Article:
Although the lingering memory of African slavery tends to fade from the American consciousness, there are still unanswered questions about the nature of its rituals. As anthropological theories multiply, and the technology for recording slave history improves, historians can create a clearer picture of the slave tradition. Under Maryland’s Fleet Street laid some new clues about the religious practice of African slaves, customs that may have been transferred down a long line of families throughout the South. Researchers at the University of Maryland called it an African spirit bundle, believed to hold special power due to its altered metals.
From Associated Press:
ANNAPOLIS, Md. (AP) University of Maryland archaeologists say they have found an African religious object in a colonial Annapolis gutter, one of the earliest examples of the spiritual traditions brought by slaves to North America.
The archaeologists believe the roughly 300-year-old bundle of sand and clay packed with hundreds of pieces of lead shot, pins and nails was used to ward off spirits. The bundle was believed to have been wrapped in cloth or hid with a stone ax protruding from the top. Researchers believe the 10-inch tall bundle was placed in the gutter in front of a house in the city’s historic district because running water was believed to carry spirits.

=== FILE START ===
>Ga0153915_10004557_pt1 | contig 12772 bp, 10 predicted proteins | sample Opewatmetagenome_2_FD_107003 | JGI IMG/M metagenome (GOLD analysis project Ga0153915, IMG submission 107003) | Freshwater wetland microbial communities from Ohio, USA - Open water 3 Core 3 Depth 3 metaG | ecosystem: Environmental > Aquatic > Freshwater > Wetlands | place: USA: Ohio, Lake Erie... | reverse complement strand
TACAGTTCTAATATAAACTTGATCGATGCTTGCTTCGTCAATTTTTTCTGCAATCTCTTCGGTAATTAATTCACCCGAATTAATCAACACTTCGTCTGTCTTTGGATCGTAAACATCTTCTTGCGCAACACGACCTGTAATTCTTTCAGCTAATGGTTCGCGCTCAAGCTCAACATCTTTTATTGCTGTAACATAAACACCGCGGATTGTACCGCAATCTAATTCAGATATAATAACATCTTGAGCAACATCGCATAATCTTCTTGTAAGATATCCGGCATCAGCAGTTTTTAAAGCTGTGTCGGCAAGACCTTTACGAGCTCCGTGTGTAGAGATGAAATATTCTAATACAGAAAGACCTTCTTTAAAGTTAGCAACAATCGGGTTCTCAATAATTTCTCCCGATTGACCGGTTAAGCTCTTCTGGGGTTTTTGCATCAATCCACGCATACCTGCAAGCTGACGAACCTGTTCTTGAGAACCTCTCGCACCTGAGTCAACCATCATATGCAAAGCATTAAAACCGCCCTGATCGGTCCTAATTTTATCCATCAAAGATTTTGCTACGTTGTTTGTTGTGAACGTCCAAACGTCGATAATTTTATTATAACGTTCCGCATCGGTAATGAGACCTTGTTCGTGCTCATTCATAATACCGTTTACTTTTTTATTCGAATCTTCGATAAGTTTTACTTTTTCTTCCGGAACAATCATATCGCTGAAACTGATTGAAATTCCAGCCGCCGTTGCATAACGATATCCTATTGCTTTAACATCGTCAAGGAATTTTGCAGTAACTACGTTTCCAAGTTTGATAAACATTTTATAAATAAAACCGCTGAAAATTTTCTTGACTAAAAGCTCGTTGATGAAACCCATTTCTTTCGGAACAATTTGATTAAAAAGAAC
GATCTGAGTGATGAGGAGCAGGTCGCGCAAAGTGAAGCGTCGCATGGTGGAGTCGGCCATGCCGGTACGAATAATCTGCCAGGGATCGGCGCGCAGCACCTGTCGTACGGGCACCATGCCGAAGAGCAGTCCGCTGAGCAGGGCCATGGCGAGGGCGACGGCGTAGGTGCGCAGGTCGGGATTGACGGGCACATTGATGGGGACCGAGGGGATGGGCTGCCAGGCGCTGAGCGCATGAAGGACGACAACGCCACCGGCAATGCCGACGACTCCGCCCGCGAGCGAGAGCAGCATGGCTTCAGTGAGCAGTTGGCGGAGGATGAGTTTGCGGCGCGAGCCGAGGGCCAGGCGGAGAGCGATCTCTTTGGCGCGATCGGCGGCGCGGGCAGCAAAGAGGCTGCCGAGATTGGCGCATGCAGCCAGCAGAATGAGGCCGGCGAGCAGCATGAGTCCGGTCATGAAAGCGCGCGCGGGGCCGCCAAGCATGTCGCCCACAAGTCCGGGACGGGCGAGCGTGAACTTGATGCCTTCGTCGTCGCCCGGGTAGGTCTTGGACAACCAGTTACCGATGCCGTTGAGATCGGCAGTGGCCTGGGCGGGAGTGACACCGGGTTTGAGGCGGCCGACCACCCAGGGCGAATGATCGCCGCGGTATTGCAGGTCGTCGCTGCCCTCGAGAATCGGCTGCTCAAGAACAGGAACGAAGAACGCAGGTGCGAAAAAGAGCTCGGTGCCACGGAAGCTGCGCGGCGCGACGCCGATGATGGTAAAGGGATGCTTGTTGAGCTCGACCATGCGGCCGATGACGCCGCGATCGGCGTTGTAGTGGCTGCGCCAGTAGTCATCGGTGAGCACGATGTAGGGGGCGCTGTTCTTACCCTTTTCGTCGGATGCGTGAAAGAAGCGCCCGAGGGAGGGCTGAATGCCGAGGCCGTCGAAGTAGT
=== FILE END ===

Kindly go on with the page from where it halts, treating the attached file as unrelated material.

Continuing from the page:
The bundle goes on display Tuesday at the Banneker-Douglass Museum, which is devoted to African-American history and culture.
The New York Times’ John Wilford has extended reporting on the dig:
The Annapolis bundle, presumably made by a recent African immigrant, was excavated four feet below Fleet Street, which is near the Maryland Capitol and the waterfront. The object is 10 inches high, 6 inches wide and 4 inches thick. It remains intact, though an outer wrapping, probably of leather or cloth, has decayed, leaving an impression on the clay surface. The bundle is to go on display this week at the African American Museum in Annapolis.
Mr. Cochran said that as he dug at the bottom of the trench, the object first appeared to be a flat stone embedded in sediment. Then he saw small bits of lead shot scattered about. As the archaeologists freed the lumpy mass, a corner cracked open, exposing the pins and nails inside.